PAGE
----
Sunday, March 27, 2011

Bendis Does What Kang, Ultron, and Zemo Could.

Well, I promised I'd read it as penance for bagging Bendis, but the thing is, I may need to read more Bendis after this review. Avengers Disassembled is one of those books where you can read it once through quickly and it's a good read. So you read it again (I've read it at least four times prior to this review reading) and that's the point start to jump out at you.

The book itself is issues 500 - 503 of Avengers and Avengers Finale, all written by Brian Michael Bendis. Art for #500-503 is by David Finch (with some assistance on 503). The Finale has Finch joined by the likes of George Perez, Steve Epting, Jimmy Cheung, Alex Maleev, Lee Weeks, Darrick Robertson, and Steve McNiven (there's a host of others that would fill a page to list). Amazon would love for you to purchase it from them for $17.16 USD for the hardcover, and funnily don't seem to want to sell you the paperback copy that I read (which was a couple dollars less less than that when it was first released). The hardcover they have is oversized (which is a plus) and is 184 pages. If it's anything like the paperback you get an interview with Bendis (more on that later) some script pages with commentary from Finch, a cover gallery from all the preceding Avengers issues, and a mini-comic detailing Avengers history from the point of view of The Hulk.

Now I implied that there were problems with this book, and there are, but to truly understand them you need to be an Avengers fan (and also possess reasoning and logic). The guts of the plot, though, are very good. The tale starts with Jack of Hearts, who had died not long before Disassembled takes place, coming back (seemingly undead) and blowing up The Avengers Mansion, killing Scott Lang. Meanwhile Iron Man/Tony Stark is addressing the UN in his dual role as an Avenger and US Secretary of Defense (this was when The Avengers were a UN peacekeeping force) and threatens to kill the Latverian delegate in what appears to be a drunken rage. When The Avengers' highest priority alert goes off to draw support for the events happening at the mansion, all hell breaks lose: Vision arrives and spews forth 5 Ultron style robots, She Hulk goes mad, Wasp is hospitalised, a Kree fleet attack, and finally the penny is dropped on all assembled by Dr Strange - the Scarlet Witch is behind it all. Our heroes confront Wanda and with her defeat we get the disassembling of The Avengers as a team.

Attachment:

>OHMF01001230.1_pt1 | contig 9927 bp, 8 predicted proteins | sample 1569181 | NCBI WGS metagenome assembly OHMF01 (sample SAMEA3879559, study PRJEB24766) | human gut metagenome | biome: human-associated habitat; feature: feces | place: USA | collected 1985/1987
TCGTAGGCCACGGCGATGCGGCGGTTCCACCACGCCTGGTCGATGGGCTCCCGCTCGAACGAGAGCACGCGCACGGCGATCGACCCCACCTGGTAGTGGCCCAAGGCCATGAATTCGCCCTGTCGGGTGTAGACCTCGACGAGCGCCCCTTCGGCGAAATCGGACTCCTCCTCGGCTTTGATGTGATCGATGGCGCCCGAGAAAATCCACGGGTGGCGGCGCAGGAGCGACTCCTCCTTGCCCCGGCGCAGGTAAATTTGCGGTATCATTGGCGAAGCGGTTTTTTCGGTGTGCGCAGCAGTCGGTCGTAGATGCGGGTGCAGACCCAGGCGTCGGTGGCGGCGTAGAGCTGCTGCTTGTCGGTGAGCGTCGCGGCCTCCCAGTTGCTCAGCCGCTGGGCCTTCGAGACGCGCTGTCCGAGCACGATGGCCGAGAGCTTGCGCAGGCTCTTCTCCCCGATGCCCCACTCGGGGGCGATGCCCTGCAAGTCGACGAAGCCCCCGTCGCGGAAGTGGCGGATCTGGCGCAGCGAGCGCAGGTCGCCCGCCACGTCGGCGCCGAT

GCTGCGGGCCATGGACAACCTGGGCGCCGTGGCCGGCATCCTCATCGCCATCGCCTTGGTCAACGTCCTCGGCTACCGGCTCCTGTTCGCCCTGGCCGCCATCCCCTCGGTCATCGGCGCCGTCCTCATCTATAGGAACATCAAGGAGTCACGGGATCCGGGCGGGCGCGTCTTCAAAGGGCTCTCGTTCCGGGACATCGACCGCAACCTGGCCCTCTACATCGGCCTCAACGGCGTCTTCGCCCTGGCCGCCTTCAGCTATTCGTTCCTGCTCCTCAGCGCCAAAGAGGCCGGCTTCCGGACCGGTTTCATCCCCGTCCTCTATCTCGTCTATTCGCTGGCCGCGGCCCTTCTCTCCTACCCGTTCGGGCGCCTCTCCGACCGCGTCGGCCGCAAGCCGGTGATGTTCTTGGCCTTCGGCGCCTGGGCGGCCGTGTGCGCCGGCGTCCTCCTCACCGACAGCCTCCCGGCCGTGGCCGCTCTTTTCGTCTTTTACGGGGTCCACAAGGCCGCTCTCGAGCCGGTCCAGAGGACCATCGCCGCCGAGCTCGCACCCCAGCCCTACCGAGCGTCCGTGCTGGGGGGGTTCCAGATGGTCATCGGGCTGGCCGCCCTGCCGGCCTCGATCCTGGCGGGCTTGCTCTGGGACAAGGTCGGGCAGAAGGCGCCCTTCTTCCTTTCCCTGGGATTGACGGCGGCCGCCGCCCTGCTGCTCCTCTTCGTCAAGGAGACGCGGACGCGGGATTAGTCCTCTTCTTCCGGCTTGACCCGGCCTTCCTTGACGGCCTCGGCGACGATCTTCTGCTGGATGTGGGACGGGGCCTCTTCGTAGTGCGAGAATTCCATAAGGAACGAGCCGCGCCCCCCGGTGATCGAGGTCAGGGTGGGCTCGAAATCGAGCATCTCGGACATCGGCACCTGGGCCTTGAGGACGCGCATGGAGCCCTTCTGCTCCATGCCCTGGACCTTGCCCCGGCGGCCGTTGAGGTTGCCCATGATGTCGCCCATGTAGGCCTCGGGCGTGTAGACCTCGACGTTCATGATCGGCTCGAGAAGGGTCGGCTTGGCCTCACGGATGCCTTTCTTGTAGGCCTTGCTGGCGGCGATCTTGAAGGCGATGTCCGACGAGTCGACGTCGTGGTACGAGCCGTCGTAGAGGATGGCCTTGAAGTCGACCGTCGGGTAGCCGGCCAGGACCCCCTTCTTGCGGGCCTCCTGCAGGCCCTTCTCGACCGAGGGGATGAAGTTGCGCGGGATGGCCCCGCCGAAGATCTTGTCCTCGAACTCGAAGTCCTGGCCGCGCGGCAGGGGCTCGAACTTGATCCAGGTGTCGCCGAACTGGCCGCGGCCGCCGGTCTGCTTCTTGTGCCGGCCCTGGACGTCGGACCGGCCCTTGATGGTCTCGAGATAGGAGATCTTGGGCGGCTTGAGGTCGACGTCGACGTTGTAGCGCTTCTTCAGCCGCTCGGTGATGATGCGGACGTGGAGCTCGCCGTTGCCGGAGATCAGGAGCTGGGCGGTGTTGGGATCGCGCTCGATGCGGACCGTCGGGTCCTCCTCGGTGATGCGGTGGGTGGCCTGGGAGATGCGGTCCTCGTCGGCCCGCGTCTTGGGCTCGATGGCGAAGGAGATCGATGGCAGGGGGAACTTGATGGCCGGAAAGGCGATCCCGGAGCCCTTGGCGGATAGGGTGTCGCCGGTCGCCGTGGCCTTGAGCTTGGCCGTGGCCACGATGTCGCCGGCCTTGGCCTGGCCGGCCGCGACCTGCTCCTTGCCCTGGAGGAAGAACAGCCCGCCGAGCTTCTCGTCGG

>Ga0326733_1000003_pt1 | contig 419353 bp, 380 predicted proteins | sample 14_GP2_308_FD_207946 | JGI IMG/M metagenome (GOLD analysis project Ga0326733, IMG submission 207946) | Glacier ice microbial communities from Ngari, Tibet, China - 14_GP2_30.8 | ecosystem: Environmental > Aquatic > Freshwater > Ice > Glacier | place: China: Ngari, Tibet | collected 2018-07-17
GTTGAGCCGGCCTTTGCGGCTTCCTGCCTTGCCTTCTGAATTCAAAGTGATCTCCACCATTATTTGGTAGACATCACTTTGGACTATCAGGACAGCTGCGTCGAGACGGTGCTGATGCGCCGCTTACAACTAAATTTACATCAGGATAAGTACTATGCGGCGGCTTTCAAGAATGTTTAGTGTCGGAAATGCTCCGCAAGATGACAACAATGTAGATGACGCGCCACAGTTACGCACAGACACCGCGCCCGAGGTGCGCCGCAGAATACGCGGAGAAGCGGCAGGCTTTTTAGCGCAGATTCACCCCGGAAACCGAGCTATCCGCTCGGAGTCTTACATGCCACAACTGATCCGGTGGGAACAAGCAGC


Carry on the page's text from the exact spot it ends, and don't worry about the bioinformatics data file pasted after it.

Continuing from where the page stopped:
This book was brought to
you by the colour red.
So what is it that's wrong with this book. The art is generally good. At least as far as the pencils and inks go. The colours quickly begin to drag as everything gets an orange or red hue. Issue 502 includes two one thing that seems to be a mistake (though Bendis established much later that it was an early clue to Secret Invasion), and supporting evidence for statements in the Finale about Quicksilver's whereabouts. But no, the art is not the problem, the story is. While I could easily detail each and every gripe that fans have had with this story there are three major problems that stick out like sore thumbs: the existence of Chaos Magic,  the essential premise that the Scarlet Witch has been insane since the 1980s, and that Magneto would be allowed to take away a daughter who is so obviously unstable, and so obviously able to destroy the planet.

All hail Mutant Supremacy!
The first of these is a problem because Dr Strange himself has used Chaos Magic for years. Now we're told it doesn't exist. It's such a bad idea that a What If story was based on this point alone. Next up, Wanda could have gone crazy bananas at any time in the nearly 20 years before this story and didn't? So divorce, the whole thing with blaming herself for Wonder Man's death and rebirth, and the loss at the hands of Kang weren't going to do it, but Wasp reminding her she once had kids will? Finally, we have to accept that Nick Fury (who is present) simply allows Magneto to take a threat that powerful away. Magneto. And that threat. What could possibly go wrong? (See the House of M crossover if you don't know.)

Then after all's said and done we get to the Bendis interview. There're some interesting quotes in there both in the context of this story, and in the context of what followed from it. None of them are relevant to anyone who hasn't been following anything set in the Marvel Universe for the last decade, but for those who have, you'll be bound to have a cynical remark or two to make.

Ah c'mon, he's just a synthetic human, right?!
Now it sounds like I dislike this book intensely, and on one level I do. But then again, I do seem to keep reading it over and over again, and that begs the question of what I actually think of this book, and who I'd recommend it to. I think that, on the surface, it's a fine book, and it set the wheels in motion for more or less a decade of Marvel continuity. So it is an influential book. It's also well drawn (I'd love to see a black and white pencils and inks only version). The dialog is, for Bendis, typically great.

After something that got me all riled up this week, next week I'll relax with, oh let's see... this.
WARNING: Do not even THINK about
letting the kids at this one!

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